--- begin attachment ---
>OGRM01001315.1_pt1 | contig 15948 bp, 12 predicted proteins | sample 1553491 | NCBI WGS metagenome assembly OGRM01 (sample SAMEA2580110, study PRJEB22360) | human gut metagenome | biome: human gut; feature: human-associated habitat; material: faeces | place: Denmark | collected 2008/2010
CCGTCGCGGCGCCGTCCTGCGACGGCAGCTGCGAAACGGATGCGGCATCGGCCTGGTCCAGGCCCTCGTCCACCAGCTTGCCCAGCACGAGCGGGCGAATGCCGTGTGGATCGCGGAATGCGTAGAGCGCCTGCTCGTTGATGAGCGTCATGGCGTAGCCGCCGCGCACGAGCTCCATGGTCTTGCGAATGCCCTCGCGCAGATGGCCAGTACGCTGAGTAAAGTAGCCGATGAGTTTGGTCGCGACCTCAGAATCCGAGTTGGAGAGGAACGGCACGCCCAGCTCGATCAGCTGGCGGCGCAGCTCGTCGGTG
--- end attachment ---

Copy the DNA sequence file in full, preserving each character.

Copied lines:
>OGRM01001315.1_pt1 | contig 15948 bp, 12 predicted proteins | sample 1553491 | NCBI WGS metagenome assembly OGRM01 (sample SAMEA2580110, study PRJEB22360) | human gut metagenome | biome: human gut; feature: human-associated habitat; material: faeces | place: Denmark | collected 2008/2010
CCGTCGCGGCGCCGTCCTGCGACGGCAGCTGCGAAACGGATGCGGCATCGGCCTGGTCCAGGCCCTCGTCCACCAGCTTGCCCAGCACGAGCGGGCGAATGCCGTGTGGATCGCGGAATGCGTAGAGCGCCTGCTCGTTGATGAGCGTCATGGCGTAGCCGCCGCGCACGAGCTCCATGGTCTTGCGAATGCCCTCGCGCAGATGGCCAGTACGCTGAGTAAAGTAGCCGATGAGTTTGGTCGCGACCTCAGAATCCGAGTTGGAGAGGAACGGCACGCCCAGCTCGATCAGCTGGCGGCGCAGCTCGTCGGTG